Intel announced it's going to invest $1.6 billion in China over the next 15 years to expand its chipmaking plants in Chengdu. A decade ago the chip giant invested $600 million to set up the facility and the extra investments will be used to upgrade the current factories as well as to introduce an advanced-testing technology to China. Among other things, Intel is expected to use the upgraded Chinese factories to improve the attractiveness of its mobile chip offerings.
This information comes hot on the heels of the news that Intel will be making new partnerships with chipmakers in China and expecting those companies, including the likes of Rockchip and Tsinghua Unigroup, to distance themselves from ARM. Also just a couple of weeks ago we heard that Intel was merging its mobile chip unit into its PC chip business.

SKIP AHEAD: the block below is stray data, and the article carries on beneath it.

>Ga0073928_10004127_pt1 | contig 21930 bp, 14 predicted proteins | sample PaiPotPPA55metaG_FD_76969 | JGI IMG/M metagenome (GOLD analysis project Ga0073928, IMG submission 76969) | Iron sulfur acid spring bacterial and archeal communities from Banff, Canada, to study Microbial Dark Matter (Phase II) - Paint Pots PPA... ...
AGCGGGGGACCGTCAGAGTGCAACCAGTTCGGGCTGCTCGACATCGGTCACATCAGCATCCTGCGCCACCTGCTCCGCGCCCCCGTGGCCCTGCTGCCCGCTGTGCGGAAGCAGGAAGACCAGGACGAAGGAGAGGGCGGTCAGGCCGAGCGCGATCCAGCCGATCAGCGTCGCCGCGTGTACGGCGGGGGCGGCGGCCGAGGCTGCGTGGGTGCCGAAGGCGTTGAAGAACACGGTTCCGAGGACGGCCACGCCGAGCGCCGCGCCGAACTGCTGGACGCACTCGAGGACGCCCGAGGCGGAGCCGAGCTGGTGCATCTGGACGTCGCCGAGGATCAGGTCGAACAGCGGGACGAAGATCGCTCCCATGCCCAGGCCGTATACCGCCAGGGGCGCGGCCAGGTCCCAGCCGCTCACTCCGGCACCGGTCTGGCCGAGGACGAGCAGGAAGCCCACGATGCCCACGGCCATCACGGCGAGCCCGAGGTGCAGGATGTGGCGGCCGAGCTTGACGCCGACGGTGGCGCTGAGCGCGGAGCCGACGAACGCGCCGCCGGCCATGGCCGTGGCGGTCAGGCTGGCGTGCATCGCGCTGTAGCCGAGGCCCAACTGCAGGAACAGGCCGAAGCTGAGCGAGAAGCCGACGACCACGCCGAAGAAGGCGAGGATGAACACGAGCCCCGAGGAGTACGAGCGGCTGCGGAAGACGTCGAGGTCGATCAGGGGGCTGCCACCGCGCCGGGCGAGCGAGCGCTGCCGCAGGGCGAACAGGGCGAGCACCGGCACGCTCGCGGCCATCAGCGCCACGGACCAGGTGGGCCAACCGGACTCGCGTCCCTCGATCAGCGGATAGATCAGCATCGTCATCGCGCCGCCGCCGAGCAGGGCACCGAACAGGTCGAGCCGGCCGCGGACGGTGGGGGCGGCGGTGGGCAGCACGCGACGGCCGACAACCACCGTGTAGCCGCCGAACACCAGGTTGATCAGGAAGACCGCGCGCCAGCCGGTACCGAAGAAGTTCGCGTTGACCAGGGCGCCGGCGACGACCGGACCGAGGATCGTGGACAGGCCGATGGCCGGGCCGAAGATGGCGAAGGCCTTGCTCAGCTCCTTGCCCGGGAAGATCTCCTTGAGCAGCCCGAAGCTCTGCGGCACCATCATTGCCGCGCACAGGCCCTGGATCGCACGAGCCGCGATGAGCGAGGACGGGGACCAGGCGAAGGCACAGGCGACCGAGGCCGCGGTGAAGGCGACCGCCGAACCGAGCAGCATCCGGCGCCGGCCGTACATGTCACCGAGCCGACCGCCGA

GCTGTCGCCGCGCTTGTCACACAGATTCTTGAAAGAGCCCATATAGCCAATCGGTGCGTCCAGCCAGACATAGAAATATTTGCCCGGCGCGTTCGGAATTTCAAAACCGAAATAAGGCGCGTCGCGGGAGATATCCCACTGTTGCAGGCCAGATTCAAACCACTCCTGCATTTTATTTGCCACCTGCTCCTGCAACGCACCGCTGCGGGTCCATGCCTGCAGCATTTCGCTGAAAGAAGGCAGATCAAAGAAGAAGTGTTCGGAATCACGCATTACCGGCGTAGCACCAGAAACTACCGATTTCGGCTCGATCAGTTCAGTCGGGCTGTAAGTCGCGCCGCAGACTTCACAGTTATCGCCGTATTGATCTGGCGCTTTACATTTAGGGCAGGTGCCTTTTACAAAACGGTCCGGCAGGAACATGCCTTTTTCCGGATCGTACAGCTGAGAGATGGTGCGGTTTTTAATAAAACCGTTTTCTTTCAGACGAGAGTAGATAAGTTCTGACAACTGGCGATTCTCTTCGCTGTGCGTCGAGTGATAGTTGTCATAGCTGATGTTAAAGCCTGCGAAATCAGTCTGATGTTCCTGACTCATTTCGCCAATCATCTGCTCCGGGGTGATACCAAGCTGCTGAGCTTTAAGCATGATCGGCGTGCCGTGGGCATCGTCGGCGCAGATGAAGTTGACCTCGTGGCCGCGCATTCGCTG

China is keen on investment into the country with semiconductors strategically targeted by US$5 billion of extra government funding to "increase chip production, enhance facilities for chip design and testing, and support mergers to create bigger players". This looks like it might have paid off with Intel's action.